IT WAS a stirring sense of adventure that drew Elise Derwin away from her inner-city Sydney home to a remote Top End buffalo hunting camp.
Although the shift was a culture shock for the then-vegetarian, she almost instantly fell in love with the Northern Territory, its landscapes and its people.
It was the perfect spot for storytellers, which Elise is, so she later forged a career as a press photographer.
And just over a year ago, it was that same sense of adventure that took her away from her permanent job at the NT News to making the “plunge” to become a freelancer at Lismore in Northern NSW.
She hasn’t looked back and she has since secured a contract as PBR’s ring-side photographer.
If you have been to a PBR you might have caught a glimpse of Elise in action.
It’s her job to float behind the shoots and around the arena to capture the thrills, tri- umphs and moments of bullriding glory.
Her big city days are behind her, and now it’s all about buffaloes, bull riding and building a business from photography.
Looking back, Elise said it wasn’t a hard decision to move away from Sydney.
“I wanted to go somewhere warm,” she joked.
“So what better way to do that then move to the other end of the country?”
Elise moved north with a plan to drive from Broome to Cairns, and on the way a friend told her a buffalo-hunting camp was in need of a cook.
Her goal of a seeking a warmer climate was achieved ten-fold.
“This was during the Build Up season, the rains hadn’t come yet, and it was heat I had never felt before,” she said.
“And it was really isolated, I had gone from the middle of Sydney one day, then the next day I was in complete isolation.
“So it was 12 hours by car to get there from the nearest town.
“I was vegetarian at the time so working in a buffalo hunting camp was pretty confronting.
“I had to remain pretty open-minded, I had to accept it all for what it was — it was a completely different world.”
While a challenge, Elise said her stint in East Arnhem was exactly what she needed. “It felt like home,” she said. “I ended up loving it and ending up eating lots of game meat, lots of barramundi, kangaroo and buffalo.”
Elise always had her camera on her, and said her time in the north fuelled her passion for photography.
“Being up there ignited something in me to find a way to make a living from it,” she said.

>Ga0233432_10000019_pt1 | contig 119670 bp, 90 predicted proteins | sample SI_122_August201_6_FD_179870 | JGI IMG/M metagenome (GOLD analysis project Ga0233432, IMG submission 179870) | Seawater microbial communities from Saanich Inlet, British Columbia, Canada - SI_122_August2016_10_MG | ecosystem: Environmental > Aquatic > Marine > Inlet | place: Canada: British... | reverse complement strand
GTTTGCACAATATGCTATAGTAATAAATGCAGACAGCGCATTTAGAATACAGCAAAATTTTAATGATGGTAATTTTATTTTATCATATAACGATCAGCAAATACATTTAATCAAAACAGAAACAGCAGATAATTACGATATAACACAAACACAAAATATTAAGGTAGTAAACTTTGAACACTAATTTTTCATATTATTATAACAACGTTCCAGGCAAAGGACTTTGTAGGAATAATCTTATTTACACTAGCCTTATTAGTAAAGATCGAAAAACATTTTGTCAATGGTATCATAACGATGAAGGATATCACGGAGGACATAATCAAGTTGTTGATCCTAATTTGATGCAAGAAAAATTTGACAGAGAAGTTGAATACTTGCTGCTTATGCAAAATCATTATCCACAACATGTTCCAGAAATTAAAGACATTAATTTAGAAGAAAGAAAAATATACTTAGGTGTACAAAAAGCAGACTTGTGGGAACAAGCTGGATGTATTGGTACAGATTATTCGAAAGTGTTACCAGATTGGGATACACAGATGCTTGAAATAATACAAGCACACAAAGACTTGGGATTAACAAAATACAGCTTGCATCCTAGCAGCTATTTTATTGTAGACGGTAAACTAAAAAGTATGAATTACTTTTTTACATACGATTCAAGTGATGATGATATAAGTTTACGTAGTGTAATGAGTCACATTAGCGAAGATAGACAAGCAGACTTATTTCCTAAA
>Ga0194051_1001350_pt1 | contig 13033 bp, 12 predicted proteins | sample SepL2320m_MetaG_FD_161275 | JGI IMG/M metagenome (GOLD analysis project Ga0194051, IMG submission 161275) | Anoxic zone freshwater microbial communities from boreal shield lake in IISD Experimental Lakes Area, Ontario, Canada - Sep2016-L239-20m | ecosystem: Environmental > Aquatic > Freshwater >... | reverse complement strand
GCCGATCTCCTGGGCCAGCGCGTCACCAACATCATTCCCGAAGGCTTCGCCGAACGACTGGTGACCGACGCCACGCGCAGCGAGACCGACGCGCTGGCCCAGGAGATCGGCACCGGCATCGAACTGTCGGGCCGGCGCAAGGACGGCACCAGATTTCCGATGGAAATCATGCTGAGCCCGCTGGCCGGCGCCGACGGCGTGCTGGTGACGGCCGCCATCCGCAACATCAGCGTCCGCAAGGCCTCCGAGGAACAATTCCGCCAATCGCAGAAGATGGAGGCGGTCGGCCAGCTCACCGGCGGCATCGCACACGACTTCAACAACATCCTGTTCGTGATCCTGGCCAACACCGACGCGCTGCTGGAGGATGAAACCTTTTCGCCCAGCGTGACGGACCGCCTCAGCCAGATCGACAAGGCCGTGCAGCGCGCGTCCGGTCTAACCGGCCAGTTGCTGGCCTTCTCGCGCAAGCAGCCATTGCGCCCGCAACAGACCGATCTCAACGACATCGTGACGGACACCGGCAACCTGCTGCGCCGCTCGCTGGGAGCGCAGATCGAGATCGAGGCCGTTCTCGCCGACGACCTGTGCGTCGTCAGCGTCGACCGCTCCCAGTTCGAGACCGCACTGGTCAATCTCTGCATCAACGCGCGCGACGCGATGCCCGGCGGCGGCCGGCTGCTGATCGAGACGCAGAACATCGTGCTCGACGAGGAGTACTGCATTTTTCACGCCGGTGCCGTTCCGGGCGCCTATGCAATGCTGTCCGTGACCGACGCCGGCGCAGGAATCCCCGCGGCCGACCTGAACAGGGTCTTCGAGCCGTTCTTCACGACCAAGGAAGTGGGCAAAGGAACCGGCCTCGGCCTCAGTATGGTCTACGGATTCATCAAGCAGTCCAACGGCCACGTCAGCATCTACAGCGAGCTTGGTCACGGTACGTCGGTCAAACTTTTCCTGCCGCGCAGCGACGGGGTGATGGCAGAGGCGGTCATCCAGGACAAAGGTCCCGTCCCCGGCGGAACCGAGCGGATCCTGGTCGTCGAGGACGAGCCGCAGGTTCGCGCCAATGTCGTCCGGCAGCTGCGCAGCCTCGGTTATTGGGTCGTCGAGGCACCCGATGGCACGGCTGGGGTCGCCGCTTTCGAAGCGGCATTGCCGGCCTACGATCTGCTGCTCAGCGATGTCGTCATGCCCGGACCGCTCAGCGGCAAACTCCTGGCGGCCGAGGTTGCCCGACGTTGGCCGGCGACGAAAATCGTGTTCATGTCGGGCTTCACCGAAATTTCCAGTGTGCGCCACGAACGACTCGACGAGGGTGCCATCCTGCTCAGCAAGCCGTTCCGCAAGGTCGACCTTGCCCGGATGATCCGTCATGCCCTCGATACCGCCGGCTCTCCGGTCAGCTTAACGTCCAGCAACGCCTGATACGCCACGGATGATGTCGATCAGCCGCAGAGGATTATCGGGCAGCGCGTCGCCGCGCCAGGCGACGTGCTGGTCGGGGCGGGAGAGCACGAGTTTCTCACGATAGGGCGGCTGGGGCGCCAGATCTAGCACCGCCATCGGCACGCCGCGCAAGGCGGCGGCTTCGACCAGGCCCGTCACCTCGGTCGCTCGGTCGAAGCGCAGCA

“I think moving from Sydney to the Northern Territory just catapulted me into wanting to make a change in that respect.”
Elise moved to Darwin and secured a job as a photographer for the NT News, later working her way up to becom- ing the newspaper’s photo editor.
However, just over a year ago she made another bold choice and stepped away from the security of a full-time job.
“I took the plunge and left everything,” she said.
“I left my whole network in Darwin and my job, I moved to a new place and crossed my fingers.”
Shooting the bull ride in Darwin was always a fun job, so Elise jumped at the chance when PBR general manager Glen Young asked her to come on board with them.
Elise described her role as fast paced and job where you are “constantly looking over your shoulder”.
“You have to check there are no bulls coming,” she said.
“I have been doing it for 12 months for them and I am finding every time I go to an event I find something new.
“I never feel like it’s run of the mill.”
Elise’s work has shed a different light on bull riding, her pictures highlight the camaraderie between the competitors and often put a bigger focus on the bull’s athleticism.
She has learnt a lot about the sport, and now has favourite bulls to shoot.
“There is one called Bee Sting and he always jumps so high, and he always hits the rail,” she said.
“You can get some good shots with him.
“And Sweet Pro’s Hillbilly Deluxe, that’s a good one too.
“They are my two favourites and I always rush to get them. But I mean at the level of PBR they are all pretty good.”
As for the riders, Elise said most of the time they were “pretty shy” subjects.
“They tend to be quite re-